And so, ultimately, the New Republic wasn’t able to exert their influence in the Outer Rim over these criminal syndicates. We read:
“There was only so much the New Republic, years after the Battles of Endor and Jakku, could do. The leadership was stretched thin, and the struggle to tamp down any remaining Imperial Remnants took the wind out of the first few years of the new galactic government. They just weren’t able to stem the tide of the underworld, which created a wave of apathy in the galaxy when it came to the new regime.”
So in many ways, the post-Civil War galaxy was the perfect recipe for the criminals of the galaxy to flourish. With the fall of the Empire, the Pykes and other ‘official’ syndicates lost a lot of power, while the rise of the New Republic didn’t pay much attention to addressing these things. As is made evident in this book even by the nature of Trune investigating the Spice Runners, the New Republic did pay attention to these things, but it was too little and too late. They could barely scratch the surface of addressing this rising tide. And that’s really an indictment on the government as a whole, because it didn’t just extend to matters of the criminal underworld but was pervasive: this government was so concerned about moving on from the previous war that they neglected to fight battles that needed to be fought.
And so, in the book, it is Senator Leia Organa (whom Poe watches via hologram) who delivers a message the New Republic needs to hear:
“You cannot defeat evil once and consider yourself victorious. It is our duty as the New Republic to challenge evil when we see it, no matter how scarred or hurt we are from past conflicts. We either stand for what we believe in forever without limit or qualification, with strength and bravery, or we shall fall to the same elements that crushed the Republic decades ago.”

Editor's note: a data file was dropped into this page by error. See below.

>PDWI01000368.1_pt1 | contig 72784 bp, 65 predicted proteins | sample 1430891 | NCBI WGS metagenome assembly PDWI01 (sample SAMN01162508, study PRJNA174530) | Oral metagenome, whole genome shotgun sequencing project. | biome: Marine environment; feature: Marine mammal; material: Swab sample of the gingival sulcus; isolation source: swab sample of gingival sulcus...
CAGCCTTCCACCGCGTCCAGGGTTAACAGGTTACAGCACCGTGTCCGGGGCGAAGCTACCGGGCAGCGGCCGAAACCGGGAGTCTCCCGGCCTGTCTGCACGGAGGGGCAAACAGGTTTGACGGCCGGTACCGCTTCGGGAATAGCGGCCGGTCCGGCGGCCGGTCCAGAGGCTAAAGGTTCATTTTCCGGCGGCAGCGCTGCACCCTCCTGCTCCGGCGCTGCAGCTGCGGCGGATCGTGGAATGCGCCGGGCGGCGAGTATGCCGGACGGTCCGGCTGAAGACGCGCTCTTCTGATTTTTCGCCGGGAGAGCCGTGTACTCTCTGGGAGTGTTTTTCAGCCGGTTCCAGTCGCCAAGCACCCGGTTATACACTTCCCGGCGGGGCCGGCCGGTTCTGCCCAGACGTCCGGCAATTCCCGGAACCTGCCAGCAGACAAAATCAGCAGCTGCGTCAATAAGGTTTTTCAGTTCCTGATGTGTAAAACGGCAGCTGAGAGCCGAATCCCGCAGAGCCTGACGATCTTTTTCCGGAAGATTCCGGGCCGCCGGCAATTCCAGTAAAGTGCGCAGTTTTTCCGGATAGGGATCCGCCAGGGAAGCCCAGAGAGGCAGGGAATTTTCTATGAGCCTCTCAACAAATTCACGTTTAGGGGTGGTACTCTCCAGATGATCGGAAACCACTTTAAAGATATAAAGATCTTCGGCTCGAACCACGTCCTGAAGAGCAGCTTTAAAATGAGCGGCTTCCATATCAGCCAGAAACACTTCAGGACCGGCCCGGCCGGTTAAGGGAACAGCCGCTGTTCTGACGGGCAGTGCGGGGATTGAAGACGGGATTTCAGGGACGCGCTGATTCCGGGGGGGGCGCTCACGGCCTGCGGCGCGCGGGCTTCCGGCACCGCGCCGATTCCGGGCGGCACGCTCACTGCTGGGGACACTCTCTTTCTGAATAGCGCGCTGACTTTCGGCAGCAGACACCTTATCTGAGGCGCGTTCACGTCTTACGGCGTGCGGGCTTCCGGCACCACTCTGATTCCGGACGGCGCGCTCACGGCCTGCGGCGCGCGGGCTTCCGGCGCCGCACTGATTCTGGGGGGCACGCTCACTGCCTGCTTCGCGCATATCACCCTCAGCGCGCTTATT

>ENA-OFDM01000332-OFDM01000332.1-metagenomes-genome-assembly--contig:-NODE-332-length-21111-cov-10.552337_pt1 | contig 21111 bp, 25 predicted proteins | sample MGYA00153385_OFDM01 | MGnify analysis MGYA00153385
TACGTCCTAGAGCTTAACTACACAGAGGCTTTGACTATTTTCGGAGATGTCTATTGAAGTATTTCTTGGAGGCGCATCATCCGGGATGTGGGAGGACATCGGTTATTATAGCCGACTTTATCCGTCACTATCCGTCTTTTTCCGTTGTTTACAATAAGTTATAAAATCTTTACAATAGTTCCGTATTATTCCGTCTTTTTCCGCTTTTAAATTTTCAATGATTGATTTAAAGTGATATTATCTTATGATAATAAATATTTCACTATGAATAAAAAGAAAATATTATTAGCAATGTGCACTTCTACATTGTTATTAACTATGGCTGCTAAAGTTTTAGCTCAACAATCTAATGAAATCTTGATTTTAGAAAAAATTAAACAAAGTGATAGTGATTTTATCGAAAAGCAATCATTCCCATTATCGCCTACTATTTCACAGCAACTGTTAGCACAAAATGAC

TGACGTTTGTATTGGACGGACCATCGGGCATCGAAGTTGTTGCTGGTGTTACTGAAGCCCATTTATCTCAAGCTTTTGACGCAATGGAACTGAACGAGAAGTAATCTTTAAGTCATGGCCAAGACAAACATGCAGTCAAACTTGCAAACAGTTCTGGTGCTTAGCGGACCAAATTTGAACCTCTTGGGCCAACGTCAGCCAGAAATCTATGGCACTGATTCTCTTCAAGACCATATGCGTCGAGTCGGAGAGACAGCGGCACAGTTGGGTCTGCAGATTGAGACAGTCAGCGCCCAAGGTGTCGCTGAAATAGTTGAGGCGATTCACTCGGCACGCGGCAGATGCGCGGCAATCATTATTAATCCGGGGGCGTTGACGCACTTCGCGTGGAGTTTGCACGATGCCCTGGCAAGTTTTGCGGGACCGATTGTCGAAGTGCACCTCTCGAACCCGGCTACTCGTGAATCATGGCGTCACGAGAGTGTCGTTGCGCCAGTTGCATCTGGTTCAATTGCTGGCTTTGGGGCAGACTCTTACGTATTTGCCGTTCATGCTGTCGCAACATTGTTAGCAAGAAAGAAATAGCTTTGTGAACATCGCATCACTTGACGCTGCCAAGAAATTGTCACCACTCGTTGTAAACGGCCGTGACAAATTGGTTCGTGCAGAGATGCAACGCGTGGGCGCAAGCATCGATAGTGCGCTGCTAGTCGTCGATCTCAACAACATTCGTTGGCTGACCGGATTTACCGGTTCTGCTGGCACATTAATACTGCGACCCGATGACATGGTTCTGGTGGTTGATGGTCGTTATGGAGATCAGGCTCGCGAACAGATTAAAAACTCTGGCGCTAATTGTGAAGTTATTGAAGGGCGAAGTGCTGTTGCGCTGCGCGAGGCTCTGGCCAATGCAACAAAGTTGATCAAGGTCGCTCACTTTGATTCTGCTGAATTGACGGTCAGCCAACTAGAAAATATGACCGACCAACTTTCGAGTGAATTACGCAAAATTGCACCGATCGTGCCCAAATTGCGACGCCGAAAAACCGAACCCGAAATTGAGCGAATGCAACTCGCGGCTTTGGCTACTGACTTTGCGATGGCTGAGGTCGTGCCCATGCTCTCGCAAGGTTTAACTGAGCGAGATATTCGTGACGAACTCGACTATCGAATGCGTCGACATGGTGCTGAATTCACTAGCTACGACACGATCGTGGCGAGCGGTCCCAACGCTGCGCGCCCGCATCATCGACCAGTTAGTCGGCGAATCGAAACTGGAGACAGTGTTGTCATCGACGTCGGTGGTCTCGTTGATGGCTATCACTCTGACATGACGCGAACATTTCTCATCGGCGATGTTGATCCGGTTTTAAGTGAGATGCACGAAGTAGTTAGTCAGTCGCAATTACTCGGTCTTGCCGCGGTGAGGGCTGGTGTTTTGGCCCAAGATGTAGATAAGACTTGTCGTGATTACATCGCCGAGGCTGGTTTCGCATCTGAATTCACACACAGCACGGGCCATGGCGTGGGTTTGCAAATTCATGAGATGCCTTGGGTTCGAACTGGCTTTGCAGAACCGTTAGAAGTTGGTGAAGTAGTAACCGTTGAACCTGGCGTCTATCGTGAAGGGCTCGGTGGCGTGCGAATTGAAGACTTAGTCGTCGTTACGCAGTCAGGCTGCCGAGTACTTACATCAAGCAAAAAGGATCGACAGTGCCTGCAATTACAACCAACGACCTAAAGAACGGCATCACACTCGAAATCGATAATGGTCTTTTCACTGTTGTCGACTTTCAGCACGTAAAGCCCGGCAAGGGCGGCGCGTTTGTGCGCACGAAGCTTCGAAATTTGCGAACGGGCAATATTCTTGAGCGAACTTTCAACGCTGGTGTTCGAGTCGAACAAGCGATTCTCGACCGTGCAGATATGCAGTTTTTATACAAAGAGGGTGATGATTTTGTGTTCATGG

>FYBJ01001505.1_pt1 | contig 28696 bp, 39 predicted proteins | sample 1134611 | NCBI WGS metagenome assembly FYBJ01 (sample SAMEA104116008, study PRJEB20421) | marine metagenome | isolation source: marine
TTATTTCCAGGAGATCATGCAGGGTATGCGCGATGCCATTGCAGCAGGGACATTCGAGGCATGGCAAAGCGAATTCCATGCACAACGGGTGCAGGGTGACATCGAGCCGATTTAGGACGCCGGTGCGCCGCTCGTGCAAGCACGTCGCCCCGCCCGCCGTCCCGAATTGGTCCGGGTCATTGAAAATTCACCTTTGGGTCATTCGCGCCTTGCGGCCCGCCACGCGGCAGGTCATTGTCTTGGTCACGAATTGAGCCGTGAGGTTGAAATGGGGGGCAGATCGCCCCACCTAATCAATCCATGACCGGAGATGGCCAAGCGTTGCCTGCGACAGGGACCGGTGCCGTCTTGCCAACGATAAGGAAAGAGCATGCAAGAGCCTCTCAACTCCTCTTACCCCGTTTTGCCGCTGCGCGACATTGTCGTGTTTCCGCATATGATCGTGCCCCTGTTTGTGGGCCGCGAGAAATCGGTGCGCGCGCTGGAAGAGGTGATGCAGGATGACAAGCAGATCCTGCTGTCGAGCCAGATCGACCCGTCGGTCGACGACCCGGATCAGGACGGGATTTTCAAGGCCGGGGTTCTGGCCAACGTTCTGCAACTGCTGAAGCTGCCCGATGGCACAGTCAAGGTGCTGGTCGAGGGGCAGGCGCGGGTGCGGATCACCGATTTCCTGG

We know from other material that Leia would continue to plead with the New Republic to take these things seriously, but eventually, when she realized they would not, she formed the Resistance to do so herself. It was a good thing for the galaxy that she did.
5. Poe and Leia
Keeping with that point for just a moment, it’s a thrill in the book to, at the end, get an appearance from Leia! As Poe prepares to flee from Kijimi and the Spice Runners, he sees news footage of a message Leia gave in the New Republic Senate (quoted above), and it resonates with him. But this appreciation that the young man has for Leia isn’t anything new. We read:
“She was a legend to Poe. A name whispered in stories he’d heard as a child. But also a person – an old, trusted friend to his parents during their shared time in the Rebellion. He felt a sudden, deep, and impossible-to-rationalize connection to her. A need to reach her, help her, that would’ve been laughable had he tried to explain it in words. But he felt it all the same. He knew what he had to do next. He knew where he had to go. Finally.”
The book says that as Poe listens to Leia, he almost feels like he’s listening to his parents speak through her, since they share similar ideals and fought for the same thing. And while the book doesn’t explain where Poe goes next, we know from other material what happens: he returns home to Yavin 4, and then before long joins the New Republic Defense Fleet. But then, when General Organa approached him about joining her Resistance, the young man obliged. It’s not hard to see why when you read about how Poe, even from a young age, admired the legendary Organa, and how he was inspired by her even here as a wayward teenager. She didn’t begin being an inspiration to Poe when he joined the Resistance; she had already been inspiring him for years before that.